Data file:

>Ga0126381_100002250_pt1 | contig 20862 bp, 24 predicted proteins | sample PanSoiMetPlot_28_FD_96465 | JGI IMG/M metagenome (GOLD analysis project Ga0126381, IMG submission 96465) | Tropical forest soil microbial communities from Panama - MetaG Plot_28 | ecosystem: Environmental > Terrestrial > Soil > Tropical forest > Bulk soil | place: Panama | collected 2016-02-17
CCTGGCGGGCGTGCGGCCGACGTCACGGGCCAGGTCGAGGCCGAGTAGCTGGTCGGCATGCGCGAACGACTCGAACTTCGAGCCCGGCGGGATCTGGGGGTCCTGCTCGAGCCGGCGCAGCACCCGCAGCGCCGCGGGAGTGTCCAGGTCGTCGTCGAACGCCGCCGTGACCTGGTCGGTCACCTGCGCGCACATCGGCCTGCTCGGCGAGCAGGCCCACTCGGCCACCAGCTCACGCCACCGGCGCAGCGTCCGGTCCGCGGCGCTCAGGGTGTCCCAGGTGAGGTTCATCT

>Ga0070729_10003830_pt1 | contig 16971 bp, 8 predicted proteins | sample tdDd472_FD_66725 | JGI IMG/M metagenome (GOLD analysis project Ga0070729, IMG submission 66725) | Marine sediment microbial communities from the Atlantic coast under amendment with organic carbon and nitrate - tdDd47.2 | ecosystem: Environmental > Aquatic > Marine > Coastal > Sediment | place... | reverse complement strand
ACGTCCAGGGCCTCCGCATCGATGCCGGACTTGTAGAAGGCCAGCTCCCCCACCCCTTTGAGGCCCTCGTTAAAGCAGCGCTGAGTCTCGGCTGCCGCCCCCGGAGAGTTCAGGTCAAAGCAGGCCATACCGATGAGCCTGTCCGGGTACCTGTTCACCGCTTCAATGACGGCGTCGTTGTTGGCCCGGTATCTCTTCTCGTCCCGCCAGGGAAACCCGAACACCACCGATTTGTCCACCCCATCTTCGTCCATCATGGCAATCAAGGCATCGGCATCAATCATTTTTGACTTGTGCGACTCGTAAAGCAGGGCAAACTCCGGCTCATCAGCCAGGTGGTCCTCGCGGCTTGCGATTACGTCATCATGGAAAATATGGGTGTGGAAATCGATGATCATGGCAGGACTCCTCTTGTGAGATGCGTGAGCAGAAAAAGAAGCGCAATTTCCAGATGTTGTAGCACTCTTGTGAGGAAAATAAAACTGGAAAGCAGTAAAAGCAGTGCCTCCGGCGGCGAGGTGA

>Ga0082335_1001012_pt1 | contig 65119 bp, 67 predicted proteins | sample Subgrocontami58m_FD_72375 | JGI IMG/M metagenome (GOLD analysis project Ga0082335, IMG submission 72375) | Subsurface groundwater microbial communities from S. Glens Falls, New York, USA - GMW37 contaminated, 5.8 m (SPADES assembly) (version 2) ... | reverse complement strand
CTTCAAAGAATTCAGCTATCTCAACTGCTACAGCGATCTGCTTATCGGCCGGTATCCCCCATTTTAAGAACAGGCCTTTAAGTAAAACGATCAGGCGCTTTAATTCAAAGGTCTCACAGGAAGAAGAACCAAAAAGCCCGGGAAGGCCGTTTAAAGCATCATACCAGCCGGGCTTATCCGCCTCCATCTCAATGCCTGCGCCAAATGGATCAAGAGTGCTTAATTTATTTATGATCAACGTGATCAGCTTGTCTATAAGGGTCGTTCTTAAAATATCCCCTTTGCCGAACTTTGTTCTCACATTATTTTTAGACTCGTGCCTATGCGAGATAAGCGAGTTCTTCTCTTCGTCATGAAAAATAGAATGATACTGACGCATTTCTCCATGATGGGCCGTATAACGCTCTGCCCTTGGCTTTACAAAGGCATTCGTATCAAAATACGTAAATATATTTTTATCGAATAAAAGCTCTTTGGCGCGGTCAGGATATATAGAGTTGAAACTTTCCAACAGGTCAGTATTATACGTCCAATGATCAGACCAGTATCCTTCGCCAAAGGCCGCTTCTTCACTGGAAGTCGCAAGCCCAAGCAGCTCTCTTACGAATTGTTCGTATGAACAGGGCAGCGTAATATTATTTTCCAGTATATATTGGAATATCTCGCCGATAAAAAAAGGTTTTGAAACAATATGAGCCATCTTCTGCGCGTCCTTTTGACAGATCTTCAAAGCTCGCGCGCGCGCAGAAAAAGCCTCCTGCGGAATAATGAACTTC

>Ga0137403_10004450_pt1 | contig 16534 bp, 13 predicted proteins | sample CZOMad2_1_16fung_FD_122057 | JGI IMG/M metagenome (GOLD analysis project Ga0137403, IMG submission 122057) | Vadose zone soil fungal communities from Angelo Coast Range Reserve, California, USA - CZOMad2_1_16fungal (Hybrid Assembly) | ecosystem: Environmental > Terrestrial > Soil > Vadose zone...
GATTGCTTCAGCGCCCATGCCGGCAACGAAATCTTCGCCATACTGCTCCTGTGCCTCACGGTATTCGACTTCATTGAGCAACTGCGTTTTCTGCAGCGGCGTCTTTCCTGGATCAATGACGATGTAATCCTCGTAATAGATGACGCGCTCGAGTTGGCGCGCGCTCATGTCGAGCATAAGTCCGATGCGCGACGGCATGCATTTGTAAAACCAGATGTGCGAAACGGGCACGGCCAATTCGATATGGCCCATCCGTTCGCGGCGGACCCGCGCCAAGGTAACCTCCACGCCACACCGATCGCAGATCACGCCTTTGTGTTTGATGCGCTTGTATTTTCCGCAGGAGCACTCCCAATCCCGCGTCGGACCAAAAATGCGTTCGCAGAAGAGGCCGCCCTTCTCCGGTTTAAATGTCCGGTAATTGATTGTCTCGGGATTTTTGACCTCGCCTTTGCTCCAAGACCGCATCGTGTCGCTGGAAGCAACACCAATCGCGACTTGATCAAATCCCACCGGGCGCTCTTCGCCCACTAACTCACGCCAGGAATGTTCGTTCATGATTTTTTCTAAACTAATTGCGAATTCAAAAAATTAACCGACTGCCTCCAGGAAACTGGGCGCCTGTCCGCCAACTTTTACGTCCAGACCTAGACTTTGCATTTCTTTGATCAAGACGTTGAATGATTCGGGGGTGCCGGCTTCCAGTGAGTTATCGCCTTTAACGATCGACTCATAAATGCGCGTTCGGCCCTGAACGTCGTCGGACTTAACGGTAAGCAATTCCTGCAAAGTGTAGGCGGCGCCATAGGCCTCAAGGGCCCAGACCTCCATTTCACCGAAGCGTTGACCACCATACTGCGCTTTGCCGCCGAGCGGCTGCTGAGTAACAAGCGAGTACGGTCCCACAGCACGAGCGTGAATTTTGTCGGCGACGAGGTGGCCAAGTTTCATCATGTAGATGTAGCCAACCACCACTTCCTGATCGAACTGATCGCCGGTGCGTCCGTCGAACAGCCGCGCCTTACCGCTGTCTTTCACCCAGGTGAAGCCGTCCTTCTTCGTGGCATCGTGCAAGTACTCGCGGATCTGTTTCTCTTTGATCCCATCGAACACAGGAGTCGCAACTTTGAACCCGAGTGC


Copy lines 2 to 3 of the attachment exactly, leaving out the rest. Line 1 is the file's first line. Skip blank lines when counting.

CCTGGCGGGCGTGCGGCCGACGTCACGGGCCAGGTCGAGGCCGAGTAGCTGGTCGGCATGCGCGAACGACTCGAACTTCGAGCCCGGCGGGATCTGGGGGTCCTGCTCGAGCCGGCGCAGCACCCGCAGCGCCGCGGGAGTGTCCAGGTCGTCGTCGAACGCCGCCGTGACCTGGTCGGTCACCTGCGCGCACATCGGCCTGCTCGGCGAGCAGGCCCACTCGGCCACCAGCTCACGCCACCGGCGCAGCGTCCGGTCCGCGGCGCTCAGGGTGTCCCAGGTGAGGTTCATCT

>Ga0070729_10003830_pt1 | contig 16971 bp, 8 predicted proteins | sample tdDd472_FD_66725 | JGI IMG/M metagenome (GOLD analysis project Ga0070729, IMG submission 66725) | Marine sediment microbial communities from the Atlantic coast under amendment with organic carbon and nitrate - tdDd47.2 | ecosystem: Environmental > Aquatic > Marine > Coastal > Sediment | place... | reverse complement strand